in common with many other politically interested news junkies, I have spent much of the week so far indulging in a massive dollop of kitchen envy, after seeing David Cameron’s “heart of the home” on the TV. Revelatory, perhaps even revolutionary, political coverage from the BBC. Worth the licence free alone. And what a boost to the UK homewares sector.
I’ve made a list. I want – no, I need – a breadmaker, a huge gas range, a Neff US-style steel fridge and pendant lights from Ikea (industrial chic, a steal at £22 each). And I will be straight on to my local council for not providing free, rather smart (if unpleasantly named) slop buckets for food scraps. If they can have them in Chipping Norton, I don’t see why we can’t have them in Harrogate, where we also have oodles of lobster tails and baby spinach leaves to toss into stylish waste receptacles, if provided.
I won’t be buying a fondue set, even if Seventies’ retro style is all the rage among the Cotswolds dinner party set. Nor do I want the Camerons’ cheeky “Calm Down Dear” chopping board. But I do like the Camerons’ kitchen style. Love the detail of the alphabet letters on the fridge, love the gadgets, love the worktops. I’m not the only one, judging by Twitter. Those Ikea pendant lights must be flying off the shelves.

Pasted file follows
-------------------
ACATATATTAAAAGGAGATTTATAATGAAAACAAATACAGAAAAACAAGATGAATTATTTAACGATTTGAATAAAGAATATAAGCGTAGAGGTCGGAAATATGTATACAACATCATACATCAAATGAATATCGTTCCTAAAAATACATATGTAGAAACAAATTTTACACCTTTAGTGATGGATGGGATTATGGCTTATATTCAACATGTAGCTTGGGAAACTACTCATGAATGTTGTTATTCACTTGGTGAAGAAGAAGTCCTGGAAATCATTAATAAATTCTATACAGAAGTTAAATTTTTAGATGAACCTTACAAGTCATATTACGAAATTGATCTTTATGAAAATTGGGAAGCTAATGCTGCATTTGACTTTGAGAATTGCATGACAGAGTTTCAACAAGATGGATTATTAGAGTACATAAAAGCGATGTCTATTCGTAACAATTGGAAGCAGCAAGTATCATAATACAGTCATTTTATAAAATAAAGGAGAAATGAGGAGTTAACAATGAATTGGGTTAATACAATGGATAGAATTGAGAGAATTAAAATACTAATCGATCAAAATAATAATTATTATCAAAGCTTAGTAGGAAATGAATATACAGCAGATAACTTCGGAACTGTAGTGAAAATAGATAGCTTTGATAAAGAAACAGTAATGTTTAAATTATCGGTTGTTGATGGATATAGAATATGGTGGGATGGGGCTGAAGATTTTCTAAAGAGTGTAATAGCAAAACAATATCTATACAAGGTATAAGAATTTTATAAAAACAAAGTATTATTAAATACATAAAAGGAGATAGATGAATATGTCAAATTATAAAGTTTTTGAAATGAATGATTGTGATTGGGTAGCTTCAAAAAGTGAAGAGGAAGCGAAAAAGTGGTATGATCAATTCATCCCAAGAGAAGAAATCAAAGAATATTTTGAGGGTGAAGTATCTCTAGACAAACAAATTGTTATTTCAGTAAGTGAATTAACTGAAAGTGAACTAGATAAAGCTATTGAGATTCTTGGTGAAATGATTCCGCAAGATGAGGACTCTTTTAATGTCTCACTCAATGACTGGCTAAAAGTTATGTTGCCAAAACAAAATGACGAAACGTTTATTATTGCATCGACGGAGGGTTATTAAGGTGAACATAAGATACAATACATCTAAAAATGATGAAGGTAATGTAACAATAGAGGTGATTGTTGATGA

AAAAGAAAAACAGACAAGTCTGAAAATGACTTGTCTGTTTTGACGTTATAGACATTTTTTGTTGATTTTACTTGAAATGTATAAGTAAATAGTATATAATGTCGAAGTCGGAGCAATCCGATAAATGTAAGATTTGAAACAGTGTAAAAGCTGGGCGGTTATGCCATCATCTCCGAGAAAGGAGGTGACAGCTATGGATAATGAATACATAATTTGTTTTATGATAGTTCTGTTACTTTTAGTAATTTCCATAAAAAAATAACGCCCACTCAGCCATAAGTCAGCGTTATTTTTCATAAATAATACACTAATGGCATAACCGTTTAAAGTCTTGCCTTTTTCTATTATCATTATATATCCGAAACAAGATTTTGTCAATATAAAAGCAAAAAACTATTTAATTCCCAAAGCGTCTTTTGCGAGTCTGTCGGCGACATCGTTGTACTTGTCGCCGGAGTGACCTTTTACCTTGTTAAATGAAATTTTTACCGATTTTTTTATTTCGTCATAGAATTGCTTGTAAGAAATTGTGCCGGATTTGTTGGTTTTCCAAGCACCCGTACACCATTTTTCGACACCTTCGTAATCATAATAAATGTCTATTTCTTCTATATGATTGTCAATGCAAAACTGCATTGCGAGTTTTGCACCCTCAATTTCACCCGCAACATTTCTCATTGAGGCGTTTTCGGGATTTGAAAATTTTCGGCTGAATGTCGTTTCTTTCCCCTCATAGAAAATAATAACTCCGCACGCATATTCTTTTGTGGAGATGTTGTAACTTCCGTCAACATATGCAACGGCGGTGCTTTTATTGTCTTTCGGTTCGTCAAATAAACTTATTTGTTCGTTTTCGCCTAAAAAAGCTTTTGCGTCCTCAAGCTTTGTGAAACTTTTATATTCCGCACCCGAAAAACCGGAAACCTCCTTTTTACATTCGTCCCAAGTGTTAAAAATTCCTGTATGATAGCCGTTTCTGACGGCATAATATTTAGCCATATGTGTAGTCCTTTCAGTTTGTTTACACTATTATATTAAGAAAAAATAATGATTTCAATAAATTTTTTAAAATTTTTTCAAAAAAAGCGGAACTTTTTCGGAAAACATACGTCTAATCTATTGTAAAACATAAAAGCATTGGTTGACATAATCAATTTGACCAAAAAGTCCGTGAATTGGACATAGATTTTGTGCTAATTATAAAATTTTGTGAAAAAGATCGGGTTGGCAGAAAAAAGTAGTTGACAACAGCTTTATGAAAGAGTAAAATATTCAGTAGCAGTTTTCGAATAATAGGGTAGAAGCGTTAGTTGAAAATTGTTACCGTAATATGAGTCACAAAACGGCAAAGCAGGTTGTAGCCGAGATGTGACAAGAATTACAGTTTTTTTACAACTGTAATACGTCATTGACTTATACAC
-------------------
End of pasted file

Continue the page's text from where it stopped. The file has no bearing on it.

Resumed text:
“All this talk about Cameron quitting after a second term has distracted from the important issue: what we think about his kitchen,” tweets one wag.
Well quite. I want frequent kitchen updates from now on, after every John Lewis and Ikea delivery, and if Miliband and Clegg have got any sense, they will be at it too. And no trying to fob us off with your smaller “tea and snacks” kitchen. Keep it real homes, please. A pre-election party leader Come Dine With Me has been suggested, half-jokingly. Genius.
Some might argue, does it really matter what a politician’s kitchen is like? I say it does. Whatever its size, the kitchen is where life happens in a home, where food is prepared as discussions and decisions take place about work and homework, new cars and holidays, worries, politics, TV, small triumphs and the day’s funny moments.
This week John Humphrys has been quoting a 40-year-old observation by New Zealand PM Norman Kirk, who said that people don’t want much, just “someone to love, somewhere to live, somewhere to work and something to hope for”. If any one place represents all these desires, it’s the kitchen.
Anyway, we’re enjoying our politics served on a dish (especially a Le Creuset casserole dish). I’m off to seek out an Oxo Good Grips Salad Spinner, £15, from John Lewis. Right now, it’s my something to hope for.
n Twitter: @yorkshirefashQ